When one makes a cake, they typically follow a recipe...two eggs, one cup of flour, a teaspoon of vanilla, etc. When one makes a movie, sometimes there is a formula, and other times things are made up as the production goes along. For writer/producer/director Roland Emmerich (Independence Day), his films have typically been more of the latter with a hint of the former added. However, his latest film, Moonfall, seems to be a well-constructed cake made by following a recipe, or in this case, borrowing bits and pieces of several films. Simply take a pinch of Contact, a dash of The Abyss, a tablespoon of Independence Day, and a cup of Armageddon, mix them all together and the result is Moonfall.
Astronaut Brian Harper (Patrick Wilson; Insidious) is on a repair mission when an unidentified object crashes into the shuttle knocking out his co-pilot, Jo Fowl (Halle Berry; Monster's Ball), and hurdling his engineer, Alan Marcus (Frank Fiola; Bad Santa 2), into deep space. Despite his insistence that what hit them was unnatural and citing negligence on his part, NASA fires Harper, ruining his marriage and his relationship with his son, Sonny (Charlie Plummer; Words on Bathroom Walls).
Ten years later, Harper lives in a one-bedroom apartment, on which he owes three months back rent, and is doing presentations about space for elementary school kids. When one of his presentations is hijacked by KC Houseman (John Bradley; Game of Thrones), Harper has him thrown out but not before Houseman tells him the moon is out of orbit. Meanwhile, NASA is making the same discovery, and scientists from around the world realize that something needs to be done quickly or the Moon will break apart and crash into Earth. Of course, NASA Acting Director Fowl asks Harper for his help even though he hates NASA and harbors resentment towards Fowl for not backing him up when he was fired ten years earlier.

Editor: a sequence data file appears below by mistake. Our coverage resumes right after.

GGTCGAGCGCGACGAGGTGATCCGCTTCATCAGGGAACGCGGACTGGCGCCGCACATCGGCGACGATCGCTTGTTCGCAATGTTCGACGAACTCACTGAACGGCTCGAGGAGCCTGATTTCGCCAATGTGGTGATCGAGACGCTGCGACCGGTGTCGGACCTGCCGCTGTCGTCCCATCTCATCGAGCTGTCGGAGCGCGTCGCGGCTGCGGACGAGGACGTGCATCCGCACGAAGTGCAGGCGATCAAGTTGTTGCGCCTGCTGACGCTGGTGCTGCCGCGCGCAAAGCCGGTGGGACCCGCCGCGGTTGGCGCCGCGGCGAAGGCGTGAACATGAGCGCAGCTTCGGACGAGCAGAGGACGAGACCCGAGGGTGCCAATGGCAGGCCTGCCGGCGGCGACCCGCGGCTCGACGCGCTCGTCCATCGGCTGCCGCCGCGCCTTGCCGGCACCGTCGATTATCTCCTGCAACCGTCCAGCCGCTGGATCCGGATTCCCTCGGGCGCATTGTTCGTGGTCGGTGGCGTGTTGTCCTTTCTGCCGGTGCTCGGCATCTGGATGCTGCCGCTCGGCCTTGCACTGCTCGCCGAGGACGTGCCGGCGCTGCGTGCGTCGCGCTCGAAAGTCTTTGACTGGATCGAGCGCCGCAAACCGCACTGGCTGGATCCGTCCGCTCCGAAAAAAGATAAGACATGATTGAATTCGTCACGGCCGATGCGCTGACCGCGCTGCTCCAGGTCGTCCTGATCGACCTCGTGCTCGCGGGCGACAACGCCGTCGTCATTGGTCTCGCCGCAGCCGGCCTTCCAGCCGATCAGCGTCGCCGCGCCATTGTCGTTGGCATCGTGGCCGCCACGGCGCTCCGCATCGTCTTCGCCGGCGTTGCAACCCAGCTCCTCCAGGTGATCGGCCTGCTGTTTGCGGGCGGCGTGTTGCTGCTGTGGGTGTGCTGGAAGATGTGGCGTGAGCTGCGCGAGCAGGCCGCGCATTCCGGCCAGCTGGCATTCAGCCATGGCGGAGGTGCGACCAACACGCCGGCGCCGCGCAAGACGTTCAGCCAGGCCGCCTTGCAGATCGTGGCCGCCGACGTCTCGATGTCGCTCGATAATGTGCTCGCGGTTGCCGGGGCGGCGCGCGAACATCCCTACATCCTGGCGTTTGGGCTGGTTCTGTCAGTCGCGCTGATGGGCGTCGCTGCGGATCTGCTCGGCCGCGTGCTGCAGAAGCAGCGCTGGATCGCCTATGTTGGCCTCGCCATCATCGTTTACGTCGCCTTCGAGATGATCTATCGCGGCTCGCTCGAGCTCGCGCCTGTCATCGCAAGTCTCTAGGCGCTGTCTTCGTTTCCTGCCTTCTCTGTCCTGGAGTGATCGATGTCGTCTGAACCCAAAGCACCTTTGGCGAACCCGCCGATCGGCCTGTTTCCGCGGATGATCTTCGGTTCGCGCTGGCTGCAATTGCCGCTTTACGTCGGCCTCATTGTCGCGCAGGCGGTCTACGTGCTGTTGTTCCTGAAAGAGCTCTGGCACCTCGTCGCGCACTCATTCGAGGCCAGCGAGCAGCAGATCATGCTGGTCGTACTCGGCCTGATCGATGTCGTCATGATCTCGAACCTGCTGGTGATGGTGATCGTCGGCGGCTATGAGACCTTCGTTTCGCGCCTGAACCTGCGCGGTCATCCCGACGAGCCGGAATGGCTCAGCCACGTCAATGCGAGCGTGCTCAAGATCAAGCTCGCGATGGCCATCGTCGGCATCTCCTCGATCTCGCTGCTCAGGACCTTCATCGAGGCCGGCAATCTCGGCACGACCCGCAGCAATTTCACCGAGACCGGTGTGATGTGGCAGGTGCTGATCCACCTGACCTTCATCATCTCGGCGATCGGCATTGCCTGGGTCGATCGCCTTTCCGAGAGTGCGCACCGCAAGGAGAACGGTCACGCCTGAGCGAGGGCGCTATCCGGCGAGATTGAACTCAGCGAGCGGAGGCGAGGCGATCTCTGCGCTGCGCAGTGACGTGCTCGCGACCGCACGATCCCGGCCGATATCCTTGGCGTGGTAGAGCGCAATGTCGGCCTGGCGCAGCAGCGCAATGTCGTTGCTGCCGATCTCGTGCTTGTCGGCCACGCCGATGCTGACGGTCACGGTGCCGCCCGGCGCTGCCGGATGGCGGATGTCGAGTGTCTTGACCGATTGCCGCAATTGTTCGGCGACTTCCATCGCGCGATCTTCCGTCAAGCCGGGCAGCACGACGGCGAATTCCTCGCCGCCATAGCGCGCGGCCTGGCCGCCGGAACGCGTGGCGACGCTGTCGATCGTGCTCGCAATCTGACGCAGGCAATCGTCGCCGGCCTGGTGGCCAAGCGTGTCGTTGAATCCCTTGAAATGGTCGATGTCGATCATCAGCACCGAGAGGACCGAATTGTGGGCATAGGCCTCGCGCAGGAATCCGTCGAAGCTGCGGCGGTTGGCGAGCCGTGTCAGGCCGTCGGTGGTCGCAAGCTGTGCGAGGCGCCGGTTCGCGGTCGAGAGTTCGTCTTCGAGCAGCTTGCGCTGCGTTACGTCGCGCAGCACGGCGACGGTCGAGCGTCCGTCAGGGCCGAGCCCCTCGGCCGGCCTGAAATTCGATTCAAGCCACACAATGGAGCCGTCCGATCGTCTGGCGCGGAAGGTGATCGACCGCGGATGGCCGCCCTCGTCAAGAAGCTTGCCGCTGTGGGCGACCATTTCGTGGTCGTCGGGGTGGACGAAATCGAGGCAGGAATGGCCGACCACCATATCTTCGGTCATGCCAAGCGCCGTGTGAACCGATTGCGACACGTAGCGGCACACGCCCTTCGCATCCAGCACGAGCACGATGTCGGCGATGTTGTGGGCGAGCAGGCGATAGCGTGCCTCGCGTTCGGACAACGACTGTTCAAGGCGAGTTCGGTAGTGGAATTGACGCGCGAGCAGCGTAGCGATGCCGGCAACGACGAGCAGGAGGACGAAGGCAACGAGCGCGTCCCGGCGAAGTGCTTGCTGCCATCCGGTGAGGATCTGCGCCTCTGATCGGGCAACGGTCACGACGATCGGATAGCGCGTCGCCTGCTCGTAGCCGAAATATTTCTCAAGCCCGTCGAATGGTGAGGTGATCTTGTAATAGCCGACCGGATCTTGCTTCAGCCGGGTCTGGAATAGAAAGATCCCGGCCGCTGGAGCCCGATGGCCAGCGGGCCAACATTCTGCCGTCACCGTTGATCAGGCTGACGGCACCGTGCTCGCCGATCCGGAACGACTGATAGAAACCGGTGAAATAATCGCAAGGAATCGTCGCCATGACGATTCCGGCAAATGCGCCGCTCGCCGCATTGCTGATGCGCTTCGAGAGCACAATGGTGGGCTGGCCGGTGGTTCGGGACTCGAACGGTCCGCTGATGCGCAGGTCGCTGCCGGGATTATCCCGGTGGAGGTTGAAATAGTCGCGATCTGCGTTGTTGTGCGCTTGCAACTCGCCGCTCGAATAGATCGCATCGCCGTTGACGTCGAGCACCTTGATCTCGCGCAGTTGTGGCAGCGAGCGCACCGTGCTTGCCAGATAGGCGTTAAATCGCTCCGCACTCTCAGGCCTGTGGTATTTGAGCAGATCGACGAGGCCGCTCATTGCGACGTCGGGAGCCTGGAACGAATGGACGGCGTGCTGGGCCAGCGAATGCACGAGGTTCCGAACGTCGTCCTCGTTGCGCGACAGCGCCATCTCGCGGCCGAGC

Wilson was typically not cast as the leading male role in many of his previous films, but he is an excellent choice to play Harper. He commands his crew well, is willing to take responsibility for saving the world, and has the lean physique and good looks expected of a leading man. Berry isn't necessarily the obvious choice either, but the two actors work well together, and she has an undeniable screen presence to keep the audience engaged. Bradley rounds out this trio nicely and is often the comic relief in an otherwise serious and heavy film.
Emmerich and his co-writers have a decent story up until Act III, then everything falls apart. And...this is where the plot gets cheesy and had more than a few of us rolling our eyes at the stupidity of it all. This is a disaster film but not in the way it was intended to be and the last third of the movie brings down the momentum built in the first two-thirds of the film. The only good thing about Act III is the graphics show improvement from those early in the film, especially when the moon's gravitational pull suddenly alters the tide and causes massive flooding.
Emmerich has had a few hits over the years and at least twice as many misses and Moonfall, unfortunately, falls into the latter category. He had some great ideas but "too many cooks in the kitchen", adding unnecessary ingredients, makes the cake overcooked, hard to swallow, and not as tasty as it may look on the surface.